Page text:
Added October 24, 2018
In this manuscript, the authors offer school counselors four types of research-supported suicide prevention programs, as well as a common standard for the development of an effective comprehensive school suicide prevention program using a five-step process, and frames these approaches within the ASCA National Model (2012a). Schools can be ideal places to provide suicide intervention programs for youth. Although no evidence-based packaged program exists to apply across schools, literature does exist regarding types of suicide prevention programs. The literature suggests four different types of suicide prevention programs, including (a) universal curricular suicide education, (b) in-service education for gatekeepers, (c) school-wide suicide screening programs, and (d) enhancing protective factors.
The five steps for building a school prevention program supported by literature include (a) gaining administrative support, (b) determining the content to include in the education and training, (c) decide to whom you are going to deliver your content and how you will deliver your content, (d) choosing the method of intervention, and (e) creating an evaluation plan.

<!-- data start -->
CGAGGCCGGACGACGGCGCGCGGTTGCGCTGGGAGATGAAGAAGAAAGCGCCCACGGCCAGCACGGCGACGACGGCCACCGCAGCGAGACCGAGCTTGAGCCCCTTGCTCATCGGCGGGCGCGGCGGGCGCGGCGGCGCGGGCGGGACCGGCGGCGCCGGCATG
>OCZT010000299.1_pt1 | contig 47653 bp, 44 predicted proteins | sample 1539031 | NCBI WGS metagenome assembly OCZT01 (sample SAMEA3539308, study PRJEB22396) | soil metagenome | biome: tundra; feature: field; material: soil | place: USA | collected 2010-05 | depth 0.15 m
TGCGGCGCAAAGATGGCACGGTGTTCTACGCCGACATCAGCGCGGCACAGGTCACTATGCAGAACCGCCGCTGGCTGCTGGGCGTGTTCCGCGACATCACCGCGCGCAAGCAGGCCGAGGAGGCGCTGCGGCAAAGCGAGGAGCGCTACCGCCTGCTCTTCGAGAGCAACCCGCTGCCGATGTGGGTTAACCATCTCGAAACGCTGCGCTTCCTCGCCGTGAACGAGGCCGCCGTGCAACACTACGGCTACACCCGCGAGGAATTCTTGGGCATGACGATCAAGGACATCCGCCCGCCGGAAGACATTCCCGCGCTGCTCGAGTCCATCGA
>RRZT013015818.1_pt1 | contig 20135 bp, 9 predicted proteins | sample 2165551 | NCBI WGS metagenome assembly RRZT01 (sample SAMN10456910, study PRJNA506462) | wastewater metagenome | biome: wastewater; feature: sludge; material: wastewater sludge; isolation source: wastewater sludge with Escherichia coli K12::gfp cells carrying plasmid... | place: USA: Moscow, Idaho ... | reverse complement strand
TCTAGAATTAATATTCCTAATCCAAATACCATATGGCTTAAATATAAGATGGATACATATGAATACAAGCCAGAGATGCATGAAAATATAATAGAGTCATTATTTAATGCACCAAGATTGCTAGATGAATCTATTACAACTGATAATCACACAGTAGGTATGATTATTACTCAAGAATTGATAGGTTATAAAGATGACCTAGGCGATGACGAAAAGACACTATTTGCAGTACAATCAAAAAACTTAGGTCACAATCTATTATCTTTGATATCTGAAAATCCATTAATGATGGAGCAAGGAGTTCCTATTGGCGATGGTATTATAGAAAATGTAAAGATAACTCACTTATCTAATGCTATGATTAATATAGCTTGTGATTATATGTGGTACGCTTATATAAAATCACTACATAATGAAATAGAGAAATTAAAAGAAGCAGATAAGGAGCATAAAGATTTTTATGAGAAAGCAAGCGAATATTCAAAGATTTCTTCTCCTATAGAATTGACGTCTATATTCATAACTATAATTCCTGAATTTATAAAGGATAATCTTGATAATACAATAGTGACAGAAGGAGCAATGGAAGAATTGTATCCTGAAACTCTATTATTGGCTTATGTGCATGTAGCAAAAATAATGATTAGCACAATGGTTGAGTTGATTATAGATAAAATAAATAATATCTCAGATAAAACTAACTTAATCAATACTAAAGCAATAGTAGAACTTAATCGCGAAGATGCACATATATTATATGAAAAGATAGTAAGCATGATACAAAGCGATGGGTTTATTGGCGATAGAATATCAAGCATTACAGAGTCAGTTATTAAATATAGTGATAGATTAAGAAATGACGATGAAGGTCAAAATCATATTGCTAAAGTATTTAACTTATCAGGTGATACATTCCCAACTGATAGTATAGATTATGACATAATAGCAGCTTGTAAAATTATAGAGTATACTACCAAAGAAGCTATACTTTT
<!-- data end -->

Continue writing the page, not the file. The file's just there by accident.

Legal and ethical consideration must also be taken into account, according to the ASCA code of ethics and the state in which the school counselor practices. For example: School counselors provide short-term counseling in a brief context but are ethically obligated to students and their families in finding long-term clinical counseling (ASCA, 2016, A.1.a.). When a school counselor follows the five steps for building a school prevention program, they create a program that overlaps with all four major areas of the ASCA National Model.
Paul F. Granello, PhD, Brett Zyromski, PhD
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